Add a splash of shoyu, and a smaller splash of sesame oil

                                                Then add the brown sugar, about a teaspoon.

Mix it all together. Your hands will work best for this. Remember not to overwork it; you don't want to end up with tough meatballs.

Your next step is going to be to remove the grape leaves from their jar. This can be a bit tricky, as they are packed in there pretty good. Just be patient and try not to tear any of them. Next, rinse them well of brine and any grit that is on them. Now you get to start wrapping! Also, if you're going to use an actual grill, this is a good time to get it going. Make sure you have wooden skewers ready to go. Oh, make sure you soak them in water first, so they don't catch fire over the grill. That would be bad.

                      Take your first grape leave and lay it flat on a cutting board or counter.
See those grape leaves on the wooden cutting board right above our pretty one? Those are ones that got ripped on their way out of the bottle. Keep them. Sometimes, a leaf will need to be double-wrapped, or it may have a hole. That's where these guys come in handy.

 You're going to want to lay a smallish meatball at the bottom of the leave, where it was cut from the vine. Then start by wrapping each overhanging end over the meatball. Then roll the leaf so that all the meat is now covered by it.
                                                                           Like so

Next, take those ends that are coming off the center of the leaf and turn them inwards, towards the meat.

Do that on both ends, and roll toward the end of the leaf. Then press down lightly to help seal the fold a bit. You'll want to end up with something that looks like a burrito, kind of. When prepping the rest of the leaves, set them seam-side down on a plate.

                                         Ladies and gentleman, please ignore the chipped polish.

                                                            Ready to be cooked.

Now you can start on the sauce, if you have someone else to man the grill (or in our case, George Foreman).
Put all of the ginger, cilantro, and scallions that you didn't use in the meat into a bowl. Add another clove or two of garlic.This is where that carrot comes in. Add about 1/4 cup of grated carrot to it, too. Trow in some more sriracha, shoyu, sesame oil, and about two tablespoons of fish sauce. Next, add between a fourth and a half a cup of water. Add the same amount of orange juice. You can add lime or lemon juice, too if you want. It's up to you. Mix it all together and you're done with the sauce!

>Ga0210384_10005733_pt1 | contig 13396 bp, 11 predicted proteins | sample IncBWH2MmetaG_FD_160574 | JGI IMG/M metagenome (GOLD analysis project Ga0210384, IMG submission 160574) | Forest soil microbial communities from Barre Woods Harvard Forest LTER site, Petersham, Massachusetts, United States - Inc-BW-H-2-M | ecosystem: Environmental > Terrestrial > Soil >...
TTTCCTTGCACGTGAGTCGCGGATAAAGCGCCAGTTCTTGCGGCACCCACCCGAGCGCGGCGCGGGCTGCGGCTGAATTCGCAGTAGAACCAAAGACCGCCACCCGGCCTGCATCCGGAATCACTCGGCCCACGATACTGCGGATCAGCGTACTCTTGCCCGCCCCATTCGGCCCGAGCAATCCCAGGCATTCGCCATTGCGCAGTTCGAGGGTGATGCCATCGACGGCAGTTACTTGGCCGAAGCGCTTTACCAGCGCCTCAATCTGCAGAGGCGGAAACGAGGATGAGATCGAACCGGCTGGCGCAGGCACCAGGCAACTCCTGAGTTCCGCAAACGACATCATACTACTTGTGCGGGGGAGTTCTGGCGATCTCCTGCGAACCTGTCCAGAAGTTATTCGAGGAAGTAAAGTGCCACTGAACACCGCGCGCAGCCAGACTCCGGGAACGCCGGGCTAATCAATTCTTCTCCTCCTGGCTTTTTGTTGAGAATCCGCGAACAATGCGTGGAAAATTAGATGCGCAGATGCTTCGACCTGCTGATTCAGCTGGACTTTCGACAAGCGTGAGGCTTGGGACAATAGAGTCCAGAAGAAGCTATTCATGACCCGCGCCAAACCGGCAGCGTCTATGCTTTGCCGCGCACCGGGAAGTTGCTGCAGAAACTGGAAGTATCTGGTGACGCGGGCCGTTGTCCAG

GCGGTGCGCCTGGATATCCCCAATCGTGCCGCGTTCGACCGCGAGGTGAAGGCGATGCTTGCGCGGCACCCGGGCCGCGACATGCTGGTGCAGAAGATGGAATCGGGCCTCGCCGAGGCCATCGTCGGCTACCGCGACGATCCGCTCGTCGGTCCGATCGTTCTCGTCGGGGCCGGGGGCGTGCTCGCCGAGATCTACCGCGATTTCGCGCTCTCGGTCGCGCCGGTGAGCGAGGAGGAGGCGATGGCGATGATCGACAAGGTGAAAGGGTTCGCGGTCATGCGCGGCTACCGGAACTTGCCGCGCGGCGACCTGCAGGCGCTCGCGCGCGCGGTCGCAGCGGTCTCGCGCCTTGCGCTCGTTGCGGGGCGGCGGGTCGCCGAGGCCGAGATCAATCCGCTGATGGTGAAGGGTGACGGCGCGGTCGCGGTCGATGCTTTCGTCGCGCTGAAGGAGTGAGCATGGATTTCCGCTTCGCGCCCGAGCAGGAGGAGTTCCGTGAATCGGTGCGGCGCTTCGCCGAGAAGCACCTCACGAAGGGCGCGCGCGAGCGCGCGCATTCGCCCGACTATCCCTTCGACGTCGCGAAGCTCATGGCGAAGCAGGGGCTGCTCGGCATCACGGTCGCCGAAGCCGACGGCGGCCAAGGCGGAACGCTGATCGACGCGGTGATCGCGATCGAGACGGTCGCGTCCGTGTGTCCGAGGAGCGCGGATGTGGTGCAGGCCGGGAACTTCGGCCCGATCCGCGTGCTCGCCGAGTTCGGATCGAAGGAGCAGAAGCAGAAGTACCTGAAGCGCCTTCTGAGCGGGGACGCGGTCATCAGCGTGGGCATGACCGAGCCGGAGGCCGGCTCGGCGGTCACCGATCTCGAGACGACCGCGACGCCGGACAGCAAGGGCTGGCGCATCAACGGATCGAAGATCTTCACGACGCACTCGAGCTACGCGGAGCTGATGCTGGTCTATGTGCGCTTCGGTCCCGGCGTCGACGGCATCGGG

It's time to throw the meatballs on the grill, if you haven't already. On an actual grill, I'd say give them about 2-3 minutes per side. On the George Foreman, they take about 4-6 minutes, depending on size. Cook them till they feel fairly firm, and not squishy.

Now comes the best part: cutting into them and eating them!!!! The next few pictures are pretty self-explanatory.

                                                                       Soo good!!!!

This recipe was enough to feed three hungry adults, without a side. If you are planning on using this for a party (it would be a huge hit,  I promise), think about doubling it,  or if you have a big family, or you want leftovers. I can't make any promises about the leftovers, though. These are ah-mazing.

I also want to thank Jon Kaplan, who did all of the beautiful pictures you see on this post. All said pictures are his property, and used with permission.
You really made them look so good! Thanks, again!!

Also, although I'm totally awesome with making up recipes, this isn't one of those examples. It is lightly modified from the Intercourses cookbook. Which, if you haven't heard of it, I suggest you go out and pick it up today. I have made tons of recipes from it, and every single one has been phenomenal. Make sure to give credit where it's due, kiddos!

I promise I won't go two months without another blog post! I hope everyone had a great holiday season, and that the New Year started off right. Till next week, guys!